|Name: _________________________||Period: ___________________|
This test consists of 15 multiple choice questions and 5 short answer questions.
Multiple Choice Questions
1. According to Eagleton, eighteenth-century literature embodied more than social values, it also was an instrument for what?
(a) Violence and abdication.
(b) Entrenchment and dissemination.
(c) Religion and redemption.
(d) Education and oppression.
2. Eagleton writes that "New Criticism was the ideology of an ________, _______intelligentsia who reinvented in literature what they could not locate in reality."
(a) Aggressive, violent.
(b) Uprooted, defensive.
(c) Apathetic, placid.
(d) Educated, grounded.
3. According to Eagleton, what does his book try to demonstrate about a body of literary theory?
(a) That there are several bodies of literary theory that spring from and is applicable to literature alone.
(b) That there is no body of literary theory that springs from or is applicable to literature alone.
(c) That there is one body of literary theory that springs from and is applicable to literature alone.
(d) That there is sometimes a body of literary theory that springs from and is applicable to literature alone.
4. What kind of analysis is phenomenology, according to Eagleton?
(a) Uncritical and discursive.
(b) Critical and discursive.
(c) Uncritical and non-evaluative.
(d) Discursive and non-evaluative.
5. What "twin impacts" does Eagleton cite in the mid-Victorian period that was particularly worrisome to the ruling class?
(a) Religious ideology and social statis.
(b) Scientific discovery and religious ideology.
(c) Religious ideology and social change.
(d) Scientific discovery and social change.
6. According to Eagleton, the literary work in Romantic society is seen as a ________ that is in contrast to the "fragmented individualism" of capitalist society?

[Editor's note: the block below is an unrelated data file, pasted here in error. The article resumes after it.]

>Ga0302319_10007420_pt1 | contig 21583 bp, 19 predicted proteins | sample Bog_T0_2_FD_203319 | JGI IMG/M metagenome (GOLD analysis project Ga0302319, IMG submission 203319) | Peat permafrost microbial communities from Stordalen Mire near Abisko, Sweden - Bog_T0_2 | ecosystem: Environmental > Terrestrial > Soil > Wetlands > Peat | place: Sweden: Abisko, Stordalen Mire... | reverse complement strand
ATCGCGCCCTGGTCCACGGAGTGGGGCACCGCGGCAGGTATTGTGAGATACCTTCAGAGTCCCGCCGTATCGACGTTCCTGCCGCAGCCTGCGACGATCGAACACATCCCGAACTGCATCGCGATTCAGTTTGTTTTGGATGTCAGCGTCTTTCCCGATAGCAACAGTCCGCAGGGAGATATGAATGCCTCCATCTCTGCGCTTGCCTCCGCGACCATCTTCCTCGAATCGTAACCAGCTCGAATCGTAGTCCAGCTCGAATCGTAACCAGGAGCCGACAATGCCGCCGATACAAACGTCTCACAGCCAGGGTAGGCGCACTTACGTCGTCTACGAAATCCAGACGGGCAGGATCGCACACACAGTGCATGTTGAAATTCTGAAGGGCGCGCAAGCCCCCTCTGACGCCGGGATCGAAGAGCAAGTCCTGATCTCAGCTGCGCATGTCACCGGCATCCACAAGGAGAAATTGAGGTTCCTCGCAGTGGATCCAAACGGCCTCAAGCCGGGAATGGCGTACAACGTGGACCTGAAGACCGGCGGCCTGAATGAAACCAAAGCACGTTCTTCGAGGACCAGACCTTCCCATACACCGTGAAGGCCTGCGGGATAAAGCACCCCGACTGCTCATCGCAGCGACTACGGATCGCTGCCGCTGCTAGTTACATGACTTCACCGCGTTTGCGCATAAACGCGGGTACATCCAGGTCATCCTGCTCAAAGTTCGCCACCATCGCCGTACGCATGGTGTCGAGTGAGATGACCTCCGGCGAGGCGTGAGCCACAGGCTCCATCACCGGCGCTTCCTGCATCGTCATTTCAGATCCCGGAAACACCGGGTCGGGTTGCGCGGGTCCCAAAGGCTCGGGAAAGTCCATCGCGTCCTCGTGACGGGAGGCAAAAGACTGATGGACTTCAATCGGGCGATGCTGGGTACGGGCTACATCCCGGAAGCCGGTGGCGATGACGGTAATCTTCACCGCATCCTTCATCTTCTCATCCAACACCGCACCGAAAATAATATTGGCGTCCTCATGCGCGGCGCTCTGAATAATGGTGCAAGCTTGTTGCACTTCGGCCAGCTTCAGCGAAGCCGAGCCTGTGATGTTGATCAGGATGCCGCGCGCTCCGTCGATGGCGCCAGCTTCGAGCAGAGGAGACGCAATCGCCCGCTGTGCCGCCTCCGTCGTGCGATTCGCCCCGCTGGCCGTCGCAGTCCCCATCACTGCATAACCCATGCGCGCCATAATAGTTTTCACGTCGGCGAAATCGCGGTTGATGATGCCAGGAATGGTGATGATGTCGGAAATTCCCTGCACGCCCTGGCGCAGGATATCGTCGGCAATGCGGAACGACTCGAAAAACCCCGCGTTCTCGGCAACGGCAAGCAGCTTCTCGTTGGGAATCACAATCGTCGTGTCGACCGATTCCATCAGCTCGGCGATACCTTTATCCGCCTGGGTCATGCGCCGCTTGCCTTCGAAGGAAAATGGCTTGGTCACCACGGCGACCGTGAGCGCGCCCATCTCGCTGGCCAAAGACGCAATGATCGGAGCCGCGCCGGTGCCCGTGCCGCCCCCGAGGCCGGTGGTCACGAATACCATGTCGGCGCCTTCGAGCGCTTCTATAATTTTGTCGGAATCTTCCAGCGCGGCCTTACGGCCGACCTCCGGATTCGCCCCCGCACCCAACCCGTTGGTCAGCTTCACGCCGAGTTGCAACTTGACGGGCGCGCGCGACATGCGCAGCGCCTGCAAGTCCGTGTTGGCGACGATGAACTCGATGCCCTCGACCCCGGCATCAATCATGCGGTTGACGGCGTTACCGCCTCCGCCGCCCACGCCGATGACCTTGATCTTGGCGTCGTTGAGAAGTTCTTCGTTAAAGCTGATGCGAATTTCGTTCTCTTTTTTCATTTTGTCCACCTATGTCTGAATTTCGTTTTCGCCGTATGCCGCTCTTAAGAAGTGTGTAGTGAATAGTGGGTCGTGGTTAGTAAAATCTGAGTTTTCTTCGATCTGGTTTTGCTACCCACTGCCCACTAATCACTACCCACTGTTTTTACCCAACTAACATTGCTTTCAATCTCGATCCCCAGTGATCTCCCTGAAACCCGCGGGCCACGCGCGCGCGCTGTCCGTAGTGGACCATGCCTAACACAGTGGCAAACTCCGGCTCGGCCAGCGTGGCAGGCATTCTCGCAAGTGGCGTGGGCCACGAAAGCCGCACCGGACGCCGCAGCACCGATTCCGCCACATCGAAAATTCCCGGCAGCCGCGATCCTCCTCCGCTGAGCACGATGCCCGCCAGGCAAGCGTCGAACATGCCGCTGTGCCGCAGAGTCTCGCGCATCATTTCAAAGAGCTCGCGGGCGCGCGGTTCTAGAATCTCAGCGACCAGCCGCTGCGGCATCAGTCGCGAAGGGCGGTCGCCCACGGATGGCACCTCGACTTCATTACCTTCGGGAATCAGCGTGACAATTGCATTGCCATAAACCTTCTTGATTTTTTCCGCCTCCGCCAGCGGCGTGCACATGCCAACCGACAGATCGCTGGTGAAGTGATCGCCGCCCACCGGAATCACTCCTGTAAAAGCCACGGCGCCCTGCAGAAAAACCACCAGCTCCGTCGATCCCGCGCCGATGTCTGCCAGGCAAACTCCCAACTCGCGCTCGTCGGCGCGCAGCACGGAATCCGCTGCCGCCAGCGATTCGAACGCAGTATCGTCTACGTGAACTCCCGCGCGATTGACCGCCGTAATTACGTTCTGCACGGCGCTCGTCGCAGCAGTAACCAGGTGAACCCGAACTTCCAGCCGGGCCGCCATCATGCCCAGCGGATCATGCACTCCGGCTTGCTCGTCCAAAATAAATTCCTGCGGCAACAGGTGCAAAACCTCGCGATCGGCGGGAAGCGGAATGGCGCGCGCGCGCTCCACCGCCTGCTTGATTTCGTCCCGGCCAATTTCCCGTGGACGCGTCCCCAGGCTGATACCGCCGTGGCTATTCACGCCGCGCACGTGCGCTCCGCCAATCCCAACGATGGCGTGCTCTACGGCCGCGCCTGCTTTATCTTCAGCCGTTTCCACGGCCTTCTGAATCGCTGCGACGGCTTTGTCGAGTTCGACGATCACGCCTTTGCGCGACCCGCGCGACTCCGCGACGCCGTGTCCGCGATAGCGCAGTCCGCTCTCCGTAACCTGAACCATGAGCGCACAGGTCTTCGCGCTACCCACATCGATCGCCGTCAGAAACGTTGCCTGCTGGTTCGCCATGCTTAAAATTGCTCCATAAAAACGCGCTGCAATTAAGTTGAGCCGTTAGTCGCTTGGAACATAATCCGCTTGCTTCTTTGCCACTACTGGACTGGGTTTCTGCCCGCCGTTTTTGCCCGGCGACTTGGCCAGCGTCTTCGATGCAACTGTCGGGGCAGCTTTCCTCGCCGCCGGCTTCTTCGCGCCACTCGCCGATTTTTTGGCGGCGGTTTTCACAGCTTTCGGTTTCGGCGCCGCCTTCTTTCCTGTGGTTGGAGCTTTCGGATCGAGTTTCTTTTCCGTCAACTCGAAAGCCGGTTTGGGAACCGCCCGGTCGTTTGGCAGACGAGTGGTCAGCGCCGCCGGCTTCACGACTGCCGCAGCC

(a) Imperious mechanical unity.
(b) Imperious inorganic unity.
(c) Mysterious inorganic unity.
(d) Mysterious organic unity.
7. According to Eagleton, what happens when literary theory becomes "turgidly unreadable"?
(a) "It is being true to the importance of its form."
(b) "It is being untrue to the importance of its form."
(c) "It is being untrue to its historical roots."
(d) "It is being true to its historical roots."
8. During the 1960s, what kind of students began to enter higher education that broke down assumptions about literary studies?
(a) Students from supposedly "third-world" countries.
(b) Students from supposedly "cultivated" backgrounds.
(c) Students from supposedly "uncultivated" backgrounds.
(d) Students from supposedly "first-world" countries.
9. What is the name of the economist Eagleton discusses in his preface?
(a) Gordon Tuck.
(b) Adam Smith.
(c) I. Fischer.
(d) J. M. Keynes.
10. According to Eagleton, "in the terminology of reception theory, the reader _________ the literary work, which is in itself no more than a chain of organized black marks on a page."
11. According to Eagleton, as the first industrialist capitalist nation, England becomes what kind of state?
(a) A perfect state.
(b) A wealthy state.
(c) A police state.
(d) A free state.
12. The German philosopher Edmund Husserl argued that objects can be regarded as things ______ by consciousness.
13. According to Eagleton, literature is definable "not according to whether it is fictional or "imaginative," because it uses language in ____ways."
14. Who was glad to abandon the "feminine vagaries of literature" in favor of penning war propaganda?
(a) Matthew Arnold.
(b) Lord Byron.
(c) Walter Raleigh.
(d) George Gordon.
15. According to Eagleton, when did the Russian formalists emerge?
(a) After WWI.
(b) During the Russian Revolution.
(c) Before the Bolshevik Revolution.
(d) Before WWII.
Short Answer Questions
1. What date does Eagleton settle on as the "beginnings of the transformation which has taken over literary theory in this century"?
2. For Eagleton, how did the romantics usher a "forestalling of reasoned critical enquiry"?
3. According to Eagleton, "if one were asked to provide a single explanation for the growth of English in the later nineteenth century" what would it be?
4. What novel by John Updike does Eagleton discuss from the position of reception theory?
5. What example from the late sixteenth and early seventeenth centuries does Eagleton provide that was not considered purely factual?
This section contains 680 words
(approx. 3 pages at 300 words per page)